This is a version of the final UI we developed in processing to control Light House, and interactive light and sound installation commissioned by SONOS.
The UI was created using processing. In this case the UI analyses sound from a microphone. For live performances the sound was taken from a line in and the value of each bulb was sent to a series of arduino boards that controlled the individual bulbs. You can download the processing code for the interface here: LightHouseUI
The code is also available in the rest of this post.
Here is more developed definition quad flatten definition that adds panel adjacencies: panel_Adjacency.zip
Continue reading to get a description of how the above definition was optimized a bit.
Color map of CHROMAtex.
We have been fascinated with mapping complex shapes with color. The best way we have found so far is to break a complex mesh up at the logical seams and map the parts along a gradient based on the distance from specific points in space. Here is the rhino file and definition for the geometry in the screen cap below: color_flatten
These files were used to create this model and you can find the definition used to flatten and fabricate(and print!) this mesh here.
Here are a couple of photos of the first light test for the project we are working on for SONOS. Pretty simple, but really exciting for us as its the first test of the overall setup we have been designing to make a grid of 600 fluorescent bulbs react to sound. The relay boards were designed with Noah Zerkin, staring in the above video for the first tests! More photos of the crazy network set up after the jump…
This MEL script has been developed over a number of years in the studio. It started as a research/independent study project @ GSAPP. It analyses a triangulated surface for agencies and the angle between panels. It creates the toolpathing for the panels along with the corresponding labels. The main effort here is to produce a surface without a frame but with joints or connections that are articulated in a way to register the angles between panels. The script creates these clips and labels them as well. These source files contain a sample clip/connector and the MEL script: flatten.zip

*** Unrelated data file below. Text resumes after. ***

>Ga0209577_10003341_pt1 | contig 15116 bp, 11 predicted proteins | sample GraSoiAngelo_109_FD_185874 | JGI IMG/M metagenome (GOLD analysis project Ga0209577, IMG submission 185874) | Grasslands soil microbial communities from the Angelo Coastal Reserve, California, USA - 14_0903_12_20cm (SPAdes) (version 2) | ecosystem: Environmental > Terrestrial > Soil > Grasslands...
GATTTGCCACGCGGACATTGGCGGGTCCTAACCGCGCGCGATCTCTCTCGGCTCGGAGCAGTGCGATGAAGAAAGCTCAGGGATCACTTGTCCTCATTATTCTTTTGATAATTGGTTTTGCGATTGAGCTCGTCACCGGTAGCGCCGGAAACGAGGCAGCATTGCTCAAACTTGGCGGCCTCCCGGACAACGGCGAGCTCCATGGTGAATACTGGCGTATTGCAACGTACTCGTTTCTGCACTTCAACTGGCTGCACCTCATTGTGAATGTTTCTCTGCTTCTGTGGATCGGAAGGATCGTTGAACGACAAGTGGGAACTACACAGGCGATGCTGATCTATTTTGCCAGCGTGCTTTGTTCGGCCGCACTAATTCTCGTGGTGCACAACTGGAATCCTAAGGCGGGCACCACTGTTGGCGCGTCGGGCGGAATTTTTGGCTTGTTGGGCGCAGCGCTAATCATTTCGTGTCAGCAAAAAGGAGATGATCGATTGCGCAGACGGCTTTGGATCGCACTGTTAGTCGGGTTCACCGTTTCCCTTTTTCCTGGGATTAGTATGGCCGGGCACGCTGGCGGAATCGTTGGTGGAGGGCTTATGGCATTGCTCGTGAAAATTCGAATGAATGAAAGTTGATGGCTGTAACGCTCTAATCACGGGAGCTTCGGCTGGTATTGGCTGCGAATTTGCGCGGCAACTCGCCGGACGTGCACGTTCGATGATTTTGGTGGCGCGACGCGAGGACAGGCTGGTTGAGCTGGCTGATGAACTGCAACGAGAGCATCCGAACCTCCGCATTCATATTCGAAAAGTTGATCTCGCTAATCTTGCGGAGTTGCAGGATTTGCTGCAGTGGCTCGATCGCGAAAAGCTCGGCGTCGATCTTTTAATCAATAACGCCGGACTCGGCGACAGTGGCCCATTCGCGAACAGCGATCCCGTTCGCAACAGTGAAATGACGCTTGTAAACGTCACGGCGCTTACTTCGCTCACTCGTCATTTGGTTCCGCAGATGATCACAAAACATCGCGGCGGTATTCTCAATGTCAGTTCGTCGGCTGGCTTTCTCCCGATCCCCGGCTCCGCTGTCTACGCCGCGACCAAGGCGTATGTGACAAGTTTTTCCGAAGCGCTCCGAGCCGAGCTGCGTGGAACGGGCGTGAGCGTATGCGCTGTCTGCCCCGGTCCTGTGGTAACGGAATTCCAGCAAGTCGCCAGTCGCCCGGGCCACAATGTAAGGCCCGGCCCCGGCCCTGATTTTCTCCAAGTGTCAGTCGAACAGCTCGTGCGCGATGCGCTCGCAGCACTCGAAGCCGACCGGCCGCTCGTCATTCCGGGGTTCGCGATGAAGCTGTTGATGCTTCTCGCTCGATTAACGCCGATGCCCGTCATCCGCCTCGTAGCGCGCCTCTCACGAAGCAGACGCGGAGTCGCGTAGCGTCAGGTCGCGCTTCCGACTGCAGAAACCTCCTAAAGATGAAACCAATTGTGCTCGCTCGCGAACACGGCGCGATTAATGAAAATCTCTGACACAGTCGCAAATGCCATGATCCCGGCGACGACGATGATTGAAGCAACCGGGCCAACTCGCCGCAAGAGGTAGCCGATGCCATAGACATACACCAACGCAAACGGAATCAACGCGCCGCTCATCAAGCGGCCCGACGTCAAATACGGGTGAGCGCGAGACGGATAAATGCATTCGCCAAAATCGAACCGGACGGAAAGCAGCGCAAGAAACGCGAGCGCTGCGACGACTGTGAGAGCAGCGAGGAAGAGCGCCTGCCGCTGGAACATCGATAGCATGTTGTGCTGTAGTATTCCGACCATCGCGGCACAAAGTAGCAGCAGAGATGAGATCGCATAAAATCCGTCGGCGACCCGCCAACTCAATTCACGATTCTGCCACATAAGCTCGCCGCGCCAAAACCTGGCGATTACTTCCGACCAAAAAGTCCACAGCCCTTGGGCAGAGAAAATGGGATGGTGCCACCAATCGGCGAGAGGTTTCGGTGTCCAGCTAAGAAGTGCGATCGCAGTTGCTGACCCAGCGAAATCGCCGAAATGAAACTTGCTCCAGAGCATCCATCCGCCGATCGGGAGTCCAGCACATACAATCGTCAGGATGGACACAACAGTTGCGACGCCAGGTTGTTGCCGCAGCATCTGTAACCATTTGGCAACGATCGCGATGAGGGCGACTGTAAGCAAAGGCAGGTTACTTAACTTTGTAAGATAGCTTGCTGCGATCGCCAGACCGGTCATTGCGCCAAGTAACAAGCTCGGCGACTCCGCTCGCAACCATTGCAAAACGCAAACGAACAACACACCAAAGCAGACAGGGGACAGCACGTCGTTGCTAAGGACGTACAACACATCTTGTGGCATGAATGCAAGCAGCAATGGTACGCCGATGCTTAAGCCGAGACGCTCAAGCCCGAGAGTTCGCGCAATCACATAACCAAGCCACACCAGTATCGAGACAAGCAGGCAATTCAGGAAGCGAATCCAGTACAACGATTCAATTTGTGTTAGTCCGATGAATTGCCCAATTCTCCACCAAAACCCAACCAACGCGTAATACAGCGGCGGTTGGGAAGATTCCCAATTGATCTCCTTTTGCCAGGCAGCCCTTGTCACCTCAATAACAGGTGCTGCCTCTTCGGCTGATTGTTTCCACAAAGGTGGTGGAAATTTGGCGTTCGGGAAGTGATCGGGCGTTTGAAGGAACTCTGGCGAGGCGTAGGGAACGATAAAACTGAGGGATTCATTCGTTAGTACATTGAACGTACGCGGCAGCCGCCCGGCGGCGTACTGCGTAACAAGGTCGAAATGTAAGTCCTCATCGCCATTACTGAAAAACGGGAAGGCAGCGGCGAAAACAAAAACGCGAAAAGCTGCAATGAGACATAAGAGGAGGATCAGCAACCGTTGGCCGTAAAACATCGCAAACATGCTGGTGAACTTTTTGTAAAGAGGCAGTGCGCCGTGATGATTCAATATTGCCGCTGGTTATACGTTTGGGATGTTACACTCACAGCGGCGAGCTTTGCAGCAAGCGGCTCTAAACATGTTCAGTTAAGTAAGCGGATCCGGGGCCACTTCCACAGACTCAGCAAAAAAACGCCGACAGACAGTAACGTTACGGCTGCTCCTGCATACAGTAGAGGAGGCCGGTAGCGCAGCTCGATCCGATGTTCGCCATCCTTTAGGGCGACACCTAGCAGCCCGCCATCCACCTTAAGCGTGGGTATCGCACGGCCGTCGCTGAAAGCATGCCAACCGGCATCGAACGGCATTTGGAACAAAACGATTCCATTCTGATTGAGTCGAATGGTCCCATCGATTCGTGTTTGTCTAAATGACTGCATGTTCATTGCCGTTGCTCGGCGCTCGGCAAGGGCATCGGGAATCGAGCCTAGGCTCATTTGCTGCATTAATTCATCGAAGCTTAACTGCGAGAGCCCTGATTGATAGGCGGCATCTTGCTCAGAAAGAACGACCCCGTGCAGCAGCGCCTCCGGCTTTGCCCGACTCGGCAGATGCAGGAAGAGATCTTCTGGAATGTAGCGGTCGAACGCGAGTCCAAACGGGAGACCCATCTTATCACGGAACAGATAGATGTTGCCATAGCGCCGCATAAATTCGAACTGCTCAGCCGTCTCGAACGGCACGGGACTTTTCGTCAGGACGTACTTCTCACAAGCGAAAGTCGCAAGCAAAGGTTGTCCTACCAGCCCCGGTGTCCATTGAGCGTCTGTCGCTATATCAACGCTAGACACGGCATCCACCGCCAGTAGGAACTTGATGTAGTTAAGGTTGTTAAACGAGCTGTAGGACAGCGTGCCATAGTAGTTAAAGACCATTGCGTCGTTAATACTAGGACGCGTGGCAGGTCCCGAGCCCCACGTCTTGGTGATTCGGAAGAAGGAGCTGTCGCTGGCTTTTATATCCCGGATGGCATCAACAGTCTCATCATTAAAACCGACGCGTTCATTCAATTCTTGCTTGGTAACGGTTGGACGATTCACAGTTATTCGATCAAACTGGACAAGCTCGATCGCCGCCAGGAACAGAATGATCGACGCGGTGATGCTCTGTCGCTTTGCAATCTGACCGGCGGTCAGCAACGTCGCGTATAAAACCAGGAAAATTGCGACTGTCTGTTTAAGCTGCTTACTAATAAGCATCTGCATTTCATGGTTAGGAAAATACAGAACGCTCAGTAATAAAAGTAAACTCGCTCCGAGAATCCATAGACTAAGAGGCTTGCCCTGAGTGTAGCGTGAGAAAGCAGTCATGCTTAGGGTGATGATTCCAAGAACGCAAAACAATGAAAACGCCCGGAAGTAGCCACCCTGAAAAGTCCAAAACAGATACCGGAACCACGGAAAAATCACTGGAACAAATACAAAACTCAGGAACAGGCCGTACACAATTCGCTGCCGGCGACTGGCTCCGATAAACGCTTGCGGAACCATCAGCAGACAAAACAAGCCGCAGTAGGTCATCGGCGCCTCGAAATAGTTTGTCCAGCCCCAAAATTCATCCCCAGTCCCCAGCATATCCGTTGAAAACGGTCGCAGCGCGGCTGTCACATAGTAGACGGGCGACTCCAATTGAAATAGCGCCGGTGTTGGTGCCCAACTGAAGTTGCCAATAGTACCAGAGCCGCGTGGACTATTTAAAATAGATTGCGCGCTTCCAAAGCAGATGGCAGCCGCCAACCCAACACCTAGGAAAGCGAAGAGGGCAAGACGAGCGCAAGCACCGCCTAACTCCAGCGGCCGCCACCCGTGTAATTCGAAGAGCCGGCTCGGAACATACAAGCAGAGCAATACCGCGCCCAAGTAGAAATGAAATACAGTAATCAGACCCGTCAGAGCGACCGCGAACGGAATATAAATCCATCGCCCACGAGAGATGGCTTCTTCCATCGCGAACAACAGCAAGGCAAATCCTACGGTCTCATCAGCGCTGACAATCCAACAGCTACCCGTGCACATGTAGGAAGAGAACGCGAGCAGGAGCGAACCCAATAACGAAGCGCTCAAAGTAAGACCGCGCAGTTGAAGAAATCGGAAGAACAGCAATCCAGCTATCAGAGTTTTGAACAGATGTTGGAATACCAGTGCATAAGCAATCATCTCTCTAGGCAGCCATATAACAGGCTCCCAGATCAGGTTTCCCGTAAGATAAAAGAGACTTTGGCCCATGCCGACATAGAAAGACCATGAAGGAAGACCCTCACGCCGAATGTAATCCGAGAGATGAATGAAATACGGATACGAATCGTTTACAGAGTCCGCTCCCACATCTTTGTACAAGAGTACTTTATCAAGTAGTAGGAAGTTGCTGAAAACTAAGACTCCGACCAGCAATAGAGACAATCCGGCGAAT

Here are a handful of projects we used this for here in the studio:
This is a quick experiment in using expressions in Maya to make a 3 dimensional cellular automata (live/die) system similar to Conway’s Game of Life.
Here are the source files: cell.zip The files contain a maya file with one cell and the attached expression. The other is a MEL script to create a three dimensional grid of the cell. Simply select the cell and run the script. the cell also has a number of custom attributes. To get everything started select one of the newly created cells and set its Timer attribute to 1 then play the timeline. To reset everything set all of the new cells Timer attribute to a negative number. Start off simple with a 6x6x6 volume. The file gets heavy pretty quick!
This had been the base framework for many of our thin shell installations. Using this definition as the base we are able to add various panel components for assembly and other details. You can download the definition and sample mesh here: flattenQUAD
You can also find this definition with more integrated functionality in other place here:
Colored Surface Panels
Sometimes our compulsive behavior is just not enough and you just have to automate the craziness. As you can see by the ramp texture above it would be impossible to add that many colors as the color handles don’t even fit next to the editor. Here is a quick small MEL script we made to create a ramp with (N) number of random colors for the video below rampRandStirpes
This MEL script was created to help out with a interesting brief. We were asked by Michael Somoroff to help with the visualization of a large installation for Kunst-Station Sankt Peter in Cologne. The piece was to be made of reclaimed wood and there would be a top level meta geometry but the texture of the piece would be made of what visually would look like random pieces of wood. We helped with the drawings of the frame for the overall shape, but the wood texture was ultimately installed by a large onsite team. This script was developed to visualize what the piece would look like once the larger frame was tiled with particular lengths of wood and with a certain range of randomness. It was a visualization tool for Michael to describe the desired texture to the installation team. You can see images of the final project here.
Download the MEL script and sample Maya file: OBJ_to_SRF